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And here are the tools and generator results that went into this creation

Disreputable Wizard
You find this individual trying to bring their most cherished friend back to life through hideous experimentation. They are feeling contemptuous. They have the power to Summon creatures from other worlds. Once, long ago, they lost an arm and a leg to a pack of Limb Dogs. They currently have the madness-inducing silicon eye on a long-dead god.

Rambunctious Apocalyptic Outlaws

  • You find these rapscallions ineptly programming the AI of a dangerous android.
  • They are swaggering.
  • They are bizarre in that they exist as a waveform of probably outlaws yet to be collapsed into a concrete reality.
  • Recently, they were caught in the blast of a Schrodinger-Bomb and now are simultaneously alive and dead.
  • They are led by a deadly marksman with a high quality sniper rifle.

Wandering monster appears: The enemies' natural predator.

  • You find this creature starving and searching for its next meal.
  • It is feeling suspicious.
  • It is a giant maw on comically small legs
  • With a roar that triggers specific panic responses in sentient beings’ brains
  • That can spit forth a tiny clone of itself upon death that tries to escape.
  • Long ago, this creature was exiled from its own dimension.
  • Guts that writhe like snakes can be carved from its corpse. 
This spirit appears as a droning old man with tiny, constantly fidgeting hands. It is feeling alert. It was once tasked with opposing all change. You will know when it is near when you experience deja vu. In its presence, you must never speak in the past tense or else you will lose all motivation for your current goal.

This ship is called the Oberon Mariner Tango. It is a uninhabitable Mining Frigate with no survivors. The engine, thrusters, and jump drive are non-functioning. It contains 146 scrap, 22 ore, and a cargo of ceramics. The ship was ruined due to crashing into another ship and the crew were pet hoarders.

You find this blockade runner concealed within the beautiful rings of a gas giant. It seems ruined. It is on a trajectory hurtling into the sun. It contains data banks storing massive amounts of cryptocurrency, and a gang of infamous space pirates have made it their lair.

Mantis Name: Xixaka
This is a wriggling mantis monk who can command androids, has a penchant for mutilating dead bodies, and is adventuring for sweet, sweet vengeance.

1. Korliseing, the Gang Leader of the Unsteady Temple forsook all the taboos of their fellow Prospectors, learning the Uplifting arts of Rediscovery, bringing hope to the downtrodden.
2. Sirilise, Slaver of the Reassuring Caravaneers, led the reconstruction of the Haven of Salvage, in order to fill starving bellies.
3. Grodlise, the High Priest of the Unsteady Haven forsook all the taboos of their fellow Refugees, learning the Uplifting arts of Savagery, in order to prepare for dark days ahead.


Saturday, February 16, 2019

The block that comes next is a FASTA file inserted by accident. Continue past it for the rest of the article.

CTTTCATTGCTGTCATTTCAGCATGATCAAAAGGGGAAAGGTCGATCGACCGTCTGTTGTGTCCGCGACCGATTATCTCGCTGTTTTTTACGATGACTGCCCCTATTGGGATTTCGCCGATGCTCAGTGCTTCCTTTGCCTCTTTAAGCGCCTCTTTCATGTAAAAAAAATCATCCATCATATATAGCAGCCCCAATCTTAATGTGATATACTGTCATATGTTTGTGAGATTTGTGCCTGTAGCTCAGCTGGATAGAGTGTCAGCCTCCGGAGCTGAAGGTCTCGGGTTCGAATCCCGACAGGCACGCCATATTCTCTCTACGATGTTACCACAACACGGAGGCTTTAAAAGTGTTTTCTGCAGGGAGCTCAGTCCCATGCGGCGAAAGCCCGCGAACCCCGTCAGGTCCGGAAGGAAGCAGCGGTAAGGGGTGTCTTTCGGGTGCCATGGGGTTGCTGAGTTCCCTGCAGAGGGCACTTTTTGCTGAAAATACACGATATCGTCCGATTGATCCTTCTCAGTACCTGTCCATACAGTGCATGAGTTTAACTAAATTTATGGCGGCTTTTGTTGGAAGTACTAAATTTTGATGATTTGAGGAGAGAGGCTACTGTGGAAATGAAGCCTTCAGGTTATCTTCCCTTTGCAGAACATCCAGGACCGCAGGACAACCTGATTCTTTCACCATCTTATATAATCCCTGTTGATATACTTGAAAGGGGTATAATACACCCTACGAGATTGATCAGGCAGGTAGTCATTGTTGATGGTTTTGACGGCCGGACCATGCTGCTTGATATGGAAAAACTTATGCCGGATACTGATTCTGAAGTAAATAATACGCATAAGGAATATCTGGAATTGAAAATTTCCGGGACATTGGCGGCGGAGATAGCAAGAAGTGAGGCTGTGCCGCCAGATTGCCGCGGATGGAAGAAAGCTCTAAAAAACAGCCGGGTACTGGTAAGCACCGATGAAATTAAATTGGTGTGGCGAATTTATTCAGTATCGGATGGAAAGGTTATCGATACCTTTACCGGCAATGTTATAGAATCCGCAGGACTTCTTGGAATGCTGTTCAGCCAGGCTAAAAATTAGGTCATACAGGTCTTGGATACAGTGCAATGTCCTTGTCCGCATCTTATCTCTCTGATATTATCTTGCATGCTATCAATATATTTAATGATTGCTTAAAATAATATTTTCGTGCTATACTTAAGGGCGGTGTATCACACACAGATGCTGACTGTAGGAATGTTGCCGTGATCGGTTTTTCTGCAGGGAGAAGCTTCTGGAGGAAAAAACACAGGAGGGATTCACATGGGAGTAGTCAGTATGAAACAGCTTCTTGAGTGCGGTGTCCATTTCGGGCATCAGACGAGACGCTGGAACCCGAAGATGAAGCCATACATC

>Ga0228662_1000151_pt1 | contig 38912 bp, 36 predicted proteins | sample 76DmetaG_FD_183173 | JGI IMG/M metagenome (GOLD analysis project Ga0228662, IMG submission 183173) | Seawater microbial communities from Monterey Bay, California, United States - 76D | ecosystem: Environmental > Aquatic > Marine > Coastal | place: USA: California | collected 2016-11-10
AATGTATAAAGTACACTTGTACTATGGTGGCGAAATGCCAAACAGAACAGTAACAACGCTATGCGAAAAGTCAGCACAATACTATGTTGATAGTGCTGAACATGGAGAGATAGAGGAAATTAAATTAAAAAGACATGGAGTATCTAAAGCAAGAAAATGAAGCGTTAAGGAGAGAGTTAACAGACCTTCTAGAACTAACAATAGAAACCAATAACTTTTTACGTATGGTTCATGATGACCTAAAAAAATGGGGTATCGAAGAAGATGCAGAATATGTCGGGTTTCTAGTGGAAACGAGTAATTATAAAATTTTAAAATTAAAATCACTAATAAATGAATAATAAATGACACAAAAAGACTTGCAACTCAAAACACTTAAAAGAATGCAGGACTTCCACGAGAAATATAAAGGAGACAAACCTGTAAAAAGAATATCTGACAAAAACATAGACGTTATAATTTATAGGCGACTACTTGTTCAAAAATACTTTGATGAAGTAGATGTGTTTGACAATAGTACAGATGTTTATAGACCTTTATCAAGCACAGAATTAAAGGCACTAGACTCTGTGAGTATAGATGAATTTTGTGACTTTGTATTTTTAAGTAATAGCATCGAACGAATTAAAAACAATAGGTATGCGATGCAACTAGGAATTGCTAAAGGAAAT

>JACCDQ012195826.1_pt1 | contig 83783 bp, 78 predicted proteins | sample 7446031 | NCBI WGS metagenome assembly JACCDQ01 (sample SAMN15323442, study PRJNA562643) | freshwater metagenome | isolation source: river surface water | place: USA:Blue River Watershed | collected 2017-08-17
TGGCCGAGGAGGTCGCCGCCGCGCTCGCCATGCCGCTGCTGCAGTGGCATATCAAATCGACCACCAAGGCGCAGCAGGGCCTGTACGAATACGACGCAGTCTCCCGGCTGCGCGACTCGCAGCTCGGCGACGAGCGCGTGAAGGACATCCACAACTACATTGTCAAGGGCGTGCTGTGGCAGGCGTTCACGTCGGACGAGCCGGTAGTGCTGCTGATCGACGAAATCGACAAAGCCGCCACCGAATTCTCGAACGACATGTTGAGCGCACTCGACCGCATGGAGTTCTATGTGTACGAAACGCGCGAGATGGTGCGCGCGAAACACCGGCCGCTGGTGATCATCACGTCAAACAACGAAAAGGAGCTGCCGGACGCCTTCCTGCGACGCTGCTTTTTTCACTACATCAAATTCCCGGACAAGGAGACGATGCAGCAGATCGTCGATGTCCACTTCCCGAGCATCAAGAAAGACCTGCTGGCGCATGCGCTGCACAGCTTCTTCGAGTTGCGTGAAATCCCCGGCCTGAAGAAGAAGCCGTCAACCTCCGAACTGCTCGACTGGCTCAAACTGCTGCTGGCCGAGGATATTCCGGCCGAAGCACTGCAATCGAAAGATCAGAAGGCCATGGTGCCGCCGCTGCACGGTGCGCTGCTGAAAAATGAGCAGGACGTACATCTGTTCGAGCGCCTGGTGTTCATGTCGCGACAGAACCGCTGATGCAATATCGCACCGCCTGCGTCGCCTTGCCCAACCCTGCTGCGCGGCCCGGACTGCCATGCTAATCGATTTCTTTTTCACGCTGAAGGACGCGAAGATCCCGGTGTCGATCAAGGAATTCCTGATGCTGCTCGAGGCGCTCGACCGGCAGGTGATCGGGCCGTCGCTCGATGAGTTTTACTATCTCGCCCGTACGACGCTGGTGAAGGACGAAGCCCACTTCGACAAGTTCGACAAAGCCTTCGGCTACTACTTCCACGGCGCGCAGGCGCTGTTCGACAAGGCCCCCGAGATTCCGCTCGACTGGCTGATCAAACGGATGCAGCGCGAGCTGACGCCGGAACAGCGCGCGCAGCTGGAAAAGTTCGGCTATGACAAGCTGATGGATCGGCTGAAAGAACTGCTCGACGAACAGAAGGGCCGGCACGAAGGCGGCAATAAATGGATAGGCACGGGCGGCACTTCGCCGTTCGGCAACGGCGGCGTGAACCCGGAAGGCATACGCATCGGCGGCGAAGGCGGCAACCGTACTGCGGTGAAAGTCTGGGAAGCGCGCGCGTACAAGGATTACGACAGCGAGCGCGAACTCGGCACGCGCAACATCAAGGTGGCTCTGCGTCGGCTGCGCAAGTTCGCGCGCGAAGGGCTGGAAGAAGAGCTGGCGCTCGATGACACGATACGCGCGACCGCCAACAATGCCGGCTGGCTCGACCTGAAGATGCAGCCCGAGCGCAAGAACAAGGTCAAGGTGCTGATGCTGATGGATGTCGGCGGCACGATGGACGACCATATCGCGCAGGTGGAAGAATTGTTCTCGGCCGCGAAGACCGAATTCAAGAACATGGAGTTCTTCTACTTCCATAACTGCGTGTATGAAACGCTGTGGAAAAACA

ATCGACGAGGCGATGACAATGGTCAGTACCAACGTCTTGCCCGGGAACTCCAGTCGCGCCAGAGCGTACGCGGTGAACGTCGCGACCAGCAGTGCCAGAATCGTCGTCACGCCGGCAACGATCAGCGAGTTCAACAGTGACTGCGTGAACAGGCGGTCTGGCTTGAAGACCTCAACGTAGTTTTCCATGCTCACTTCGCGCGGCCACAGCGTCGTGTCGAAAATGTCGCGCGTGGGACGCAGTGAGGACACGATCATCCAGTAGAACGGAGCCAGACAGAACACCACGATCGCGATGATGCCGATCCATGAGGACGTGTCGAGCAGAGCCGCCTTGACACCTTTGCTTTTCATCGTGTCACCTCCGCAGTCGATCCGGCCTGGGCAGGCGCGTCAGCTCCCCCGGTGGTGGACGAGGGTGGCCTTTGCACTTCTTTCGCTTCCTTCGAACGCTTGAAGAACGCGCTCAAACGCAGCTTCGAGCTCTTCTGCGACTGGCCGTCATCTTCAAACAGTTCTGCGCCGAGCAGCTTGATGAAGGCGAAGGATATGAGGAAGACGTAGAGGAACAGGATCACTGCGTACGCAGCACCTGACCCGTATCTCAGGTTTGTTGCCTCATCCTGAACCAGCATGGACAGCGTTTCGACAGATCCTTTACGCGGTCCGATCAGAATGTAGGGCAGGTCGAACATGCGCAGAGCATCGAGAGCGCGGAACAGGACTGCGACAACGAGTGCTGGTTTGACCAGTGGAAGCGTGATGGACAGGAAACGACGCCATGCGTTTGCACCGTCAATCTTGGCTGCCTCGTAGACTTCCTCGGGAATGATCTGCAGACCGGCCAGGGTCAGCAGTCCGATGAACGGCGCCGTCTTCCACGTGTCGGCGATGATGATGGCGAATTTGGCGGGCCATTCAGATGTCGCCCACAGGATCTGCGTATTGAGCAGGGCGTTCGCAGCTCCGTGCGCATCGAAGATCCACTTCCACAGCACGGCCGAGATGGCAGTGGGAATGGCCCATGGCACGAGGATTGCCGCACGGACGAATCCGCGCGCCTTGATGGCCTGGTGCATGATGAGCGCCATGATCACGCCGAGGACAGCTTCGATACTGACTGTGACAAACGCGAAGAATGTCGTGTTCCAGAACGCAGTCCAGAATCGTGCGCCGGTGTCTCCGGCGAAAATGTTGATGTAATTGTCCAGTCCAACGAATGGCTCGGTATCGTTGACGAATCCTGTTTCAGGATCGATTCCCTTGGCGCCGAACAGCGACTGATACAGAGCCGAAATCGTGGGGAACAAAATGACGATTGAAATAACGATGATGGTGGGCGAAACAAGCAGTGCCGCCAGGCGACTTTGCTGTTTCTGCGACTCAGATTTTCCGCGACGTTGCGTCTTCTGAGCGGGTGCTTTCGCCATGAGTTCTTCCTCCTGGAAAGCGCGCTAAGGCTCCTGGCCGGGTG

I Believe Mandy Morbid / Zak Sabbath is an abusive piece of shit

I debated whether to post about the Zak Sabbath is an abusive piece of shit situation for several reasons.

  • Others have written about it much more elegantly. 
  • Others have dealt more closely with him and in my opinion are more qualified to discuss the matter. 
  • I've intentionally disengaged from the OSR community (in no small part because of him, incidentally, but I won't entirely blame him for some of the things that I regret about how I've engaged with the community). 
  • I was not quiet about the fact that I grew to hate his guts and don't think I can talk about this in a reasonable and mature way that doesn't make me look like an asshole. 
  • Posting this is, in at least a small way, an acknowledgement of his significance, and I don't even want to give him that.

I'm posting this only for two reasons:

  1. To contribute to the "Zak Sabbath is an abusive piece of shit" signal on the internet so that hopefully nobody else gets abused by him or inadvertently supports him.
  2. As a Jewish heterosexual cis-gender male involved in kink and BDSM as a dominant, a set of qualities I share with Zak, I think it's important that I say that I believe Mandy Morbid. I don't mean to be a white knight or anything, but I do feel that as someone with many privileges, I should publicly declare my support.
That is all. Let's take out the trash and move forward.

Monday, February 11, 2019

Aquarian Dawn: Intro / Prose

So I'd be lying if I said I'm not extremely stressed out right now with my data engineering fellowship. After the first couple weeks in New York I basically stopped going to the gym, I haven't cooked or baked in forever, and I haven't done anything creative. The majority of what I've posted since January was stuff I pre-drafted or really old stuff I salvaged. I'd like to get back to World of Wonders, but that post was mostly a minor edit of a thing I wrote years ago and don't feel great about, and I don't want to post the rest of it just to say I did it, I want to make sure it's actually good.